LATHRUP VILLAGE, Mich.-Technology has been leveraged to raise service levels at Michigan First CU, while saving staffing and new construction costs at the same time.

MFCU regularly measures service results, and those numbers have been rising steadily over the last four years. Much of that is due to its reliance on technology that allows members to serve themselves. At least two MoneyWorks Banking Centers are located in each of the CU's nine branches, as well as coin counters and kiosks that share product information. CEO Michael Poulos said the electronic service options keep members who like to serve themselves happy, while also taking transactions away from tellers.

Besides friendly staff, serving members quickly boosts service ratings, reminded Poulos. "The main things that irritate people are rude service and lack of speed or attentiveness. The self-service options allow our tellers to wait on fewer members, which improves their service speed and attention to the member."

One of MFCU's corporate objectives is to make sure members never wait in teller lines longer than seven minutes, which it accomplishes 94% of the time. Teller line speed is checked regularly-during the four busiest times in a day, MFCU employees hand members standing at the end of the teller line a card with the time stamped on it, and then ask the individuals to turn in the card when they reach the teller window.

"We give them a small gift, like a mug or a pen," Poulos said. The account services team speed is checked, as well, to make sure no member waits longer than 10 minutes. The credit union hits that goal 94% of the time, according to the CEO, adding an automated system verifies the timeliness.

Of all the self-service technology MFCU offers, the MoneyWorks Banking Centers make the greatest bottom-line contribution, insisted Poulos. MoneyWorks permits members to perform the same transactions tellers provide. In addition to cashing checks to the penny, members can tell the machines the mix of bills they want for a withdrawal, choosing from $50s, $20s, $5, and $1s (Credit Union Journal, March 15). MoneyWorks also requires no envelopes to deposit cash or checks, and allows members to insert up to 50 bills or checks at a time for processing. They permit money transfers to fellow Michigan First members, accept loan payments, and display account history. The machines cost about $55,000 each.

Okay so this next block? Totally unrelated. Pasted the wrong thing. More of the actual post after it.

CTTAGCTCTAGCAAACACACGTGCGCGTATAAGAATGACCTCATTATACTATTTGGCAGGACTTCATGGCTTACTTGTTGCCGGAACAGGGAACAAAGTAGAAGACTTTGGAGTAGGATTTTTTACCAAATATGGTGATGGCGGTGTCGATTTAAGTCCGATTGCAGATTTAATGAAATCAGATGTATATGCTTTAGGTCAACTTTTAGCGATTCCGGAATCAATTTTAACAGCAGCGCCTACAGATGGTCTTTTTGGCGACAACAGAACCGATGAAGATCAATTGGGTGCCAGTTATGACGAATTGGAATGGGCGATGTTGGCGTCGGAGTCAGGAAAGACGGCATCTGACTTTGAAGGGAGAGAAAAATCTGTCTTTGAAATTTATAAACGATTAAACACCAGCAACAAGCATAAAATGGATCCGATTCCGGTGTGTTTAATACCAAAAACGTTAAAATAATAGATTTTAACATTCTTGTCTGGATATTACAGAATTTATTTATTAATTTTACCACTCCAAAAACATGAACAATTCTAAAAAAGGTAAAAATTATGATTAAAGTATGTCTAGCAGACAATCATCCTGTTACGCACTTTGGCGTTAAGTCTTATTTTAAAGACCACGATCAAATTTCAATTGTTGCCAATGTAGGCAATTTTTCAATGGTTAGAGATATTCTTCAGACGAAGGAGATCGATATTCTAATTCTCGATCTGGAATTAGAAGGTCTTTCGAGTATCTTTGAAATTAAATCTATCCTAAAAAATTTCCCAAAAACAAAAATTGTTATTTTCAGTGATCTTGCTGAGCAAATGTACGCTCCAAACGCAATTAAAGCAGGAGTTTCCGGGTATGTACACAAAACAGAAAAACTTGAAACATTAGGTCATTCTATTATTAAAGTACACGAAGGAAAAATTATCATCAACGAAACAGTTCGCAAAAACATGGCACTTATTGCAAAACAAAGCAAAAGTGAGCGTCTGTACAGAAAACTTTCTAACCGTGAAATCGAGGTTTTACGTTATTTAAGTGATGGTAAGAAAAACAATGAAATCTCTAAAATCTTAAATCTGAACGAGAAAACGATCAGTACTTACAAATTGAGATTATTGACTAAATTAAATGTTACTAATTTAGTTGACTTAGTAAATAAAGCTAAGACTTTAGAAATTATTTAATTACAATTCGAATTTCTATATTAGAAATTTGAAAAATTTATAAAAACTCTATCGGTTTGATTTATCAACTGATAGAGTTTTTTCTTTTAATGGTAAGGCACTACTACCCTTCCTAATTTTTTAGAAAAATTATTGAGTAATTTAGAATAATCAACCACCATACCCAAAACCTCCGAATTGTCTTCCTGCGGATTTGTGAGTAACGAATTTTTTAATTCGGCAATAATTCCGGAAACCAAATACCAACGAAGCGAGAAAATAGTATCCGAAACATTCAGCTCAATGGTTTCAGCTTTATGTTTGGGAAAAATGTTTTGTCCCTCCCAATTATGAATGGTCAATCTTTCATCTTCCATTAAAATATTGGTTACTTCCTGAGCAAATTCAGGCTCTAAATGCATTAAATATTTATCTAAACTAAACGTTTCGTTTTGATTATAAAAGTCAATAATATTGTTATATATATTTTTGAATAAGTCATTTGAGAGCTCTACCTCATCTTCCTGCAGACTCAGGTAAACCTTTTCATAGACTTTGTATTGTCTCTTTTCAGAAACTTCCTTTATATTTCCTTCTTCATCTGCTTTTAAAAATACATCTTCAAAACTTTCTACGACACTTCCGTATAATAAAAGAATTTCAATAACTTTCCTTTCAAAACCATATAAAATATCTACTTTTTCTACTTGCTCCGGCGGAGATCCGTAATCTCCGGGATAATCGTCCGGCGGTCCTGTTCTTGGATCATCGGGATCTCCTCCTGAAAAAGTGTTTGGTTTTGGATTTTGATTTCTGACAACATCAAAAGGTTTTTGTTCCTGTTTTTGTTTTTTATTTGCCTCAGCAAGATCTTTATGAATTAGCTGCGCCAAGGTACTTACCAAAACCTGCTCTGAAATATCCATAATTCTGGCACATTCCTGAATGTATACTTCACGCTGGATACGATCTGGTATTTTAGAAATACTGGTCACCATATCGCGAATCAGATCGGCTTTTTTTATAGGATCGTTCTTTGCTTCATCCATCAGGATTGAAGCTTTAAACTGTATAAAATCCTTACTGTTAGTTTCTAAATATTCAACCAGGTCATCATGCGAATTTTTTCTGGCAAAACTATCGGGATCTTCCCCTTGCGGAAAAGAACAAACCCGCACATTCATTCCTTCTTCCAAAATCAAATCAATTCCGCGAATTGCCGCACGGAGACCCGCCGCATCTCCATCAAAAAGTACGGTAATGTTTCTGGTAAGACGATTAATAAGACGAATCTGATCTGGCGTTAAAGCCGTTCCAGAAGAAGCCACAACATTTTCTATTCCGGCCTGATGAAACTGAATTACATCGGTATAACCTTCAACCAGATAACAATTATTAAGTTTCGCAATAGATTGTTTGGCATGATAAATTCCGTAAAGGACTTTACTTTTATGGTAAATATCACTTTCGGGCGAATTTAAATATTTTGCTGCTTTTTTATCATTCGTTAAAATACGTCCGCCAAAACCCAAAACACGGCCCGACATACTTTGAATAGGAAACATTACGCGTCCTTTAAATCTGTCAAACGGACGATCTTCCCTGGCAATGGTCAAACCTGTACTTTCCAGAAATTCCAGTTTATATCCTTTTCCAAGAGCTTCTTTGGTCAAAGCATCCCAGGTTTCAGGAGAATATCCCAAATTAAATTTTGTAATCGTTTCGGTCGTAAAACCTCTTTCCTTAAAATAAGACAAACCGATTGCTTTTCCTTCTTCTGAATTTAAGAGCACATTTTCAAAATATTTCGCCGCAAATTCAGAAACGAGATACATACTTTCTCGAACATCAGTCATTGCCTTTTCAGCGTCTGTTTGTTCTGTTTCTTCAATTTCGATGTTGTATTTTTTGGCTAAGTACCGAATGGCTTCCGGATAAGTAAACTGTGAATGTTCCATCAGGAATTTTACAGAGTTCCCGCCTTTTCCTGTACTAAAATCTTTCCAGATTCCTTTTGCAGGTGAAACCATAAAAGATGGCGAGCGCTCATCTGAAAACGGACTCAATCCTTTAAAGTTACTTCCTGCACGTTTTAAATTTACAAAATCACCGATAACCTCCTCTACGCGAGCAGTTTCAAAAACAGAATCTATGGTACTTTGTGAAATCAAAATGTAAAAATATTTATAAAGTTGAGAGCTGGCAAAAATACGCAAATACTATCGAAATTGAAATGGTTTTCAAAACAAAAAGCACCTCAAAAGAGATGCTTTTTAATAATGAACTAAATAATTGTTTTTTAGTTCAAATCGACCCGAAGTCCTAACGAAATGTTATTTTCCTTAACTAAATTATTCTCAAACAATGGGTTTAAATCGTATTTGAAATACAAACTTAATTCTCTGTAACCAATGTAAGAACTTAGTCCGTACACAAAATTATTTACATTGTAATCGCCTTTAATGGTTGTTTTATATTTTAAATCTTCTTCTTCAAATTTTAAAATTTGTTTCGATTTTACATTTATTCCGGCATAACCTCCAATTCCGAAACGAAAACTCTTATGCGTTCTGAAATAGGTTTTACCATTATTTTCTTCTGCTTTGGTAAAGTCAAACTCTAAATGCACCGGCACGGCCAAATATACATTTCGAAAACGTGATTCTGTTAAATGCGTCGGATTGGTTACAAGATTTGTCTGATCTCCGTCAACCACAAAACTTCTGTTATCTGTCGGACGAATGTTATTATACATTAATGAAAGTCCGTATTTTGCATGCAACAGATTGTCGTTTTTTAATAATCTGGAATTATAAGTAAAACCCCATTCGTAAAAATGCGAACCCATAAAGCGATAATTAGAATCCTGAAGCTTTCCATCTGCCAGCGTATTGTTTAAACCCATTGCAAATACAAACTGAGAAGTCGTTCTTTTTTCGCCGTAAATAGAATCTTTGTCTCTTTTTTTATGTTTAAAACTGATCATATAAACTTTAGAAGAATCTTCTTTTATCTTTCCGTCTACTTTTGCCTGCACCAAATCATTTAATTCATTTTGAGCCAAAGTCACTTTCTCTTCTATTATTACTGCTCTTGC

MoneyWorks transaction activity continues to rise. Since they were implemented at MFCU in 2006, transactions have risen from 168,000 annually to 243,000 in 2009, with transactions on pace this year to hit 312,000.

Since 2006, MFCU members have increased from 55,000 to 82,000, and credit unions assets have grown from $320-million in assets to $570 million. Poulos said MoneyWorks machines have played a big role in the CU's ability to grow without adding a great deal of bricks and mortar, as well as staff. In MFCU's three locations in Meijer stores, MoneyWorks machines take the place of tellers, and have handled 51,000 transactions through June 2010.

As CEOs consider adding more self-service technology, Poulos said they have to think beyond the next month's financial statement. "They have to think longer term. Bricks and mortar cost a lot of money, a lot more than these machines. Let's say putting MoneyWorks in our branches saves us from building one branch over the next five years. That's probably a $2-million savings."

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